We are all waiting for the 3D printing technology to go down in price and size. Last year, you can assemble the MakerBot Thing-O-Matic for $1,300, however it still doesn't fit to an office environment. 12" x 12" x 16" size takes centain amount of space, and the process of extruding plastic materials requires a lot of heat. At the Vienna University of Technology, a smaller, lighter and cheaper printing device has now been developed.
This smallest 3D printer weighs 1.5 kilograms, it costs around 1500 Euros. If the size of the printer get smaller, the prices will also get lower when it is produced in big quantities. At that time everyone can just afford it.
The device was assembled by mechanical engineers in the research group of professor Jürgen Stampfl, but also the chemical research by the team of professor Robert Liska was of crucial importance: first, chemists have to determine which special kinds of synthetic material can be used for printing.
Principle from the 3D printer (from the source)
Layer for Layer
The basic principle of the 3D-printer is quite simple: The desired object is printed in a small tub filled with synthetic resin. The resin has a very special property: It hardens precisely where it is illuminated with intense beams of light. Layer for layer, the synthetic resin is irradiated at exactly the right spots. When one layer hardens, the next layer can be attached to it, until the object is completed. This method is called “additive manufacturing technology”. “This way, we can even produce complicated geometrical objects with an intricate inner structure, which could never be made using casting techniques”, Klaus Stadlmann explains. He developed the prototype together with Markus Hatzenbichler.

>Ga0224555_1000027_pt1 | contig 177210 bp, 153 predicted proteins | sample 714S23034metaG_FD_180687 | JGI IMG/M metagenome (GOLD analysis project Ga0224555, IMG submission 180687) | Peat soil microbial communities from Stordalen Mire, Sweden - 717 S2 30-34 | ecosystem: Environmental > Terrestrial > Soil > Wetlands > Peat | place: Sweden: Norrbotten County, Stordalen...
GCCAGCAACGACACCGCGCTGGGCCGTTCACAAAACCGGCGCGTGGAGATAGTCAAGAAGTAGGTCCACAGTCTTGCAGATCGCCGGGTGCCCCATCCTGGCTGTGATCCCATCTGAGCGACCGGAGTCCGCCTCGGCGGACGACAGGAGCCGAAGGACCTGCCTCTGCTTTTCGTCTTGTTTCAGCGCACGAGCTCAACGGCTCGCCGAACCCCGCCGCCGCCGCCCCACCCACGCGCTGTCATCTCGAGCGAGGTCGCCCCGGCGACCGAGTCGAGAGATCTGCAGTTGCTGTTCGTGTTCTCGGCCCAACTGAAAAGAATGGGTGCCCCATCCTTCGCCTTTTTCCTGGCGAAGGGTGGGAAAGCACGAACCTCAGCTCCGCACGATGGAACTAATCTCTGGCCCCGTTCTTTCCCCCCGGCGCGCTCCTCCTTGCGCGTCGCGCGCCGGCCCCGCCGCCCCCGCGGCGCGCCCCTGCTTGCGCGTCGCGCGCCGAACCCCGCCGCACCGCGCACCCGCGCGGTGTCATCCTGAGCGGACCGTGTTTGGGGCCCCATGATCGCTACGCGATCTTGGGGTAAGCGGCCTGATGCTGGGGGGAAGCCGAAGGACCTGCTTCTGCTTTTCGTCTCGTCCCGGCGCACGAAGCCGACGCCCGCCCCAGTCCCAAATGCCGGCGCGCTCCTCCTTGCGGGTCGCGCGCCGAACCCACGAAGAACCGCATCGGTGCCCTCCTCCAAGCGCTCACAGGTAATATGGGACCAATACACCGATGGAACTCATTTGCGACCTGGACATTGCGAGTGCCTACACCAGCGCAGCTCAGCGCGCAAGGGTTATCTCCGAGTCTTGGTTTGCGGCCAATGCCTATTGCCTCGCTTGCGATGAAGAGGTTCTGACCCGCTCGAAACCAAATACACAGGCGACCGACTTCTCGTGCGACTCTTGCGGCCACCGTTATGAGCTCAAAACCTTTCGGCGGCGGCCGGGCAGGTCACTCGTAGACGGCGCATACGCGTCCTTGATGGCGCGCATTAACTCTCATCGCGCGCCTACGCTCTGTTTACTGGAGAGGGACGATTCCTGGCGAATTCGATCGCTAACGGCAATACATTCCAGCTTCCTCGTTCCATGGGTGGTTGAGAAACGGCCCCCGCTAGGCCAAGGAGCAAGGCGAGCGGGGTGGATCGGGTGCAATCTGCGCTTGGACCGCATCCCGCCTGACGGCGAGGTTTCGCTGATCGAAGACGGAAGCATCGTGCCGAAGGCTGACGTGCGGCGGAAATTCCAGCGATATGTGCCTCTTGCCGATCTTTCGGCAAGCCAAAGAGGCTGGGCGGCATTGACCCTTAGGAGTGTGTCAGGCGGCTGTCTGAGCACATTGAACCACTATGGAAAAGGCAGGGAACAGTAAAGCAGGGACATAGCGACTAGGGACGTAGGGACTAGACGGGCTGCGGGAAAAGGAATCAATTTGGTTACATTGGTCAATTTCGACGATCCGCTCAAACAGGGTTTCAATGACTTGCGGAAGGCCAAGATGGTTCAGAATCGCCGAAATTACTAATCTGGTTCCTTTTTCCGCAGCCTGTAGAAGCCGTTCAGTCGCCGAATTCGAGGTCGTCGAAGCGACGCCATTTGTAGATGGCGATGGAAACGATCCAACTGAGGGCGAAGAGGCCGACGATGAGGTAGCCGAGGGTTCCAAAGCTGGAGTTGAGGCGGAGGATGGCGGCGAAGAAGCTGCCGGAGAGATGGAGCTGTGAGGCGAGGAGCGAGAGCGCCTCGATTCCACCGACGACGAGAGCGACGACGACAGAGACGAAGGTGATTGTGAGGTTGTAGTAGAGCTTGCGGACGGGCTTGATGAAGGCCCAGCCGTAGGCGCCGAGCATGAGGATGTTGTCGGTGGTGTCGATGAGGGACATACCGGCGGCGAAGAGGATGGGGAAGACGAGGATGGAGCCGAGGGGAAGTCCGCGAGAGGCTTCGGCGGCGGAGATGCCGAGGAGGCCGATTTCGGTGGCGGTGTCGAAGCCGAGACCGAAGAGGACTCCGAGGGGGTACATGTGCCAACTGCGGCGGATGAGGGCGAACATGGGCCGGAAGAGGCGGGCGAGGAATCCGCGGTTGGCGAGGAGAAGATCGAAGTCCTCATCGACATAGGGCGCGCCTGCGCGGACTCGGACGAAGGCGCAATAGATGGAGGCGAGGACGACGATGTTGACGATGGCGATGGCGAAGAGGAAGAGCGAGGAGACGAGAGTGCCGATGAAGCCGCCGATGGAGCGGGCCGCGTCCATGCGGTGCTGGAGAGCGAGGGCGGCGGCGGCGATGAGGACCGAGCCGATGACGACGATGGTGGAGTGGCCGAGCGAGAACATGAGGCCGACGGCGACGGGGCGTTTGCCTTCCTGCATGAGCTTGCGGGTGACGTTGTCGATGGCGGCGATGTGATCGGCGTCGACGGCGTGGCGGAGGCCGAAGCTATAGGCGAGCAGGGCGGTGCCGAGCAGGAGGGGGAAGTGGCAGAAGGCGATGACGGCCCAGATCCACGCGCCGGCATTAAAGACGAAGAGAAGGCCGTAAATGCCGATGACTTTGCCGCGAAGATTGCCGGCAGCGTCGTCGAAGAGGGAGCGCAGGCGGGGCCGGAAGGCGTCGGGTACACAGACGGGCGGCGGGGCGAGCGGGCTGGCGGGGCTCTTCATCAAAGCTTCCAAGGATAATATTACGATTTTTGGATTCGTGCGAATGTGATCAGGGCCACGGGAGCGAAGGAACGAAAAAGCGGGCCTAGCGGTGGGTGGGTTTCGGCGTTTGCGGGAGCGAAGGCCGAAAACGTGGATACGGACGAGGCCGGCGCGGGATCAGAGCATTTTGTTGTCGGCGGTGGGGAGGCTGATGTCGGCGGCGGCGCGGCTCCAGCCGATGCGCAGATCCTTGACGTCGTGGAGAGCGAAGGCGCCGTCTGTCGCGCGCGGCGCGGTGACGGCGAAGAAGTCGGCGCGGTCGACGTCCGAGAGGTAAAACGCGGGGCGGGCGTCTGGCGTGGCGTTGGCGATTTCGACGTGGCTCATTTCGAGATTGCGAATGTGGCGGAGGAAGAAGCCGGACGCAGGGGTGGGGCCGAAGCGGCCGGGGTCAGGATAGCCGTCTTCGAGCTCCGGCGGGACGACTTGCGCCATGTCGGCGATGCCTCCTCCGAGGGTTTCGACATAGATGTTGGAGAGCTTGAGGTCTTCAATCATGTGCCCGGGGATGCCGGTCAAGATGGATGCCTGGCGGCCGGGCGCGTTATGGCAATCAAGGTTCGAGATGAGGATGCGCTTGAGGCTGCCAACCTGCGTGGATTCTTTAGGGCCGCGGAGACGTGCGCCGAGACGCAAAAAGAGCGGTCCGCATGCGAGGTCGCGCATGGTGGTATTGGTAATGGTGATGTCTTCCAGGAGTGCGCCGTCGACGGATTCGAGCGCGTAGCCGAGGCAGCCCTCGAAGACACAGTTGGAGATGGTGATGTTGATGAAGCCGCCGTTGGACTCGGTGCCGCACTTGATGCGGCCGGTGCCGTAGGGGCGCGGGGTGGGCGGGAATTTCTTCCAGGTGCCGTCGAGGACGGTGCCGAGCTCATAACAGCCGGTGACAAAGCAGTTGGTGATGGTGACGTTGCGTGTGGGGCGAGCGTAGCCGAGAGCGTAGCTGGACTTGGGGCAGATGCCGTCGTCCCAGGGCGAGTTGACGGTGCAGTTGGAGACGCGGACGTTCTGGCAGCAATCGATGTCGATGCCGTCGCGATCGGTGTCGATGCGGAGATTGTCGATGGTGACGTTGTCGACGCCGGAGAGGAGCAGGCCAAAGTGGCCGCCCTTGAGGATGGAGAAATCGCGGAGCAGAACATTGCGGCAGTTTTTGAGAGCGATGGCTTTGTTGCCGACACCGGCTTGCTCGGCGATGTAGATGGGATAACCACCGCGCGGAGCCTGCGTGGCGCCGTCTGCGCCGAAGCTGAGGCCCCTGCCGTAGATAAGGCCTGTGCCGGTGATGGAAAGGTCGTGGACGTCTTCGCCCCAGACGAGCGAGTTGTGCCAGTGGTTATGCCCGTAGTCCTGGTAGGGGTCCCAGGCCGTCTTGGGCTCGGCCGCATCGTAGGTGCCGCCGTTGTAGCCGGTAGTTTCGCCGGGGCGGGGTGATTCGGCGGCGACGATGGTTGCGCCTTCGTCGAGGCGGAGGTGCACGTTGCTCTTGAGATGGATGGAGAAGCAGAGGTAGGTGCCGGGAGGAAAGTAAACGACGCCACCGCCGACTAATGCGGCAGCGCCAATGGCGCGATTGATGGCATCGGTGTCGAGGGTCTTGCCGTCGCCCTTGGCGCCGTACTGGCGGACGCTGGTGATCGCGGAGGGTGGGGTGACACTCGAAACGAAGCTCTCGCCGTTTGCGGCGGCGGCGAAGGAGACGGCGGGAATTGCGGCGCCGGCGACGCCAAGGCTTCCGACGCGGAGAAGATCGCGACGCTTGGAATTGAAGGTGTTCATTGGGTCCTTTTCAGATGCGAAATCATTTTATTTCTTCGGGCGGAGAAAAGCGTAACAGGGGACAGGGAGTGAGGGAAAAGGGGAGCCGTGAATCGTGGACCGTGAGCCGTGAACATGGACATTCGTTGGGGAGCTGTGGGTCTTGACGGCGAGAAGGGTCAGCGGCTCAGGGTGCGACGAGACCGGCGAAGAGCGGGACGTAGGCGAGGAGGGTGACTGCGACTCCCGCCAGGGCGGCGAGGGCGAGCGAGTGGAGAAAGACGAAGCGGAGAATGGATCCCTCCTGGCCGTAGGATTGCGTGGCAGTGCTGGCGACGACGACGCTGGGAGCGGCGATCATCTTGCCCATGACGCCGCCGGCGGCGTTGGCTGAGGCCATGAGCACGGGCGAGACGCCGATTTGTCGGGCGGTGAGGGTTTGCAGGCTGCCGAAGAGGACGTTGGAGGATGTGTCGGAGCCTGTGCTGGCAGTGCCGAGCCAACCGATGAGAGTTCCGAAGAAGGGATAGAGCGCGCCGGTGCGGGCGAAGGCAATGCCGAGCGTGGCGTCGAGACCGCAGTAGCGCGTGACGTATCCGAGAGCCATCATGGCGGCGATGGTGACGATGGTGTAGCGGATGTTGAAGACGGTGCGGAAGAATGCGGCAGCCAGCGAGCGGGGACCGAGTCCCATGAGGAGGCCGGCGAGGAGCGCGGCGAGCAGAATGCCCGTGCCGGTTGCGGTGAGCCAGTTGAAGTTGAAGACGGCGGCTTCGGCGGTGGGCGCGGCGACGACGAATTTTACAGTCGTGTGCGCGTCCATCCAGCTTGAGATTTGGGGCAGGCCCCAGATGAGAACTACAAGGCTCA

LED-Projector for Higher Resolution
The printer’s resolution is excellent: The individual layers hardened by the light beams are just a twentieth of a millimetre thick. Therefore, the printer can be used for applications which require extraordinary precision - such as construction parts for hearing aids. Unlike previous models, the printer at TU Vienna uses light emitting diodes, with which high intensities of light can be obtained at very well-defined positions.
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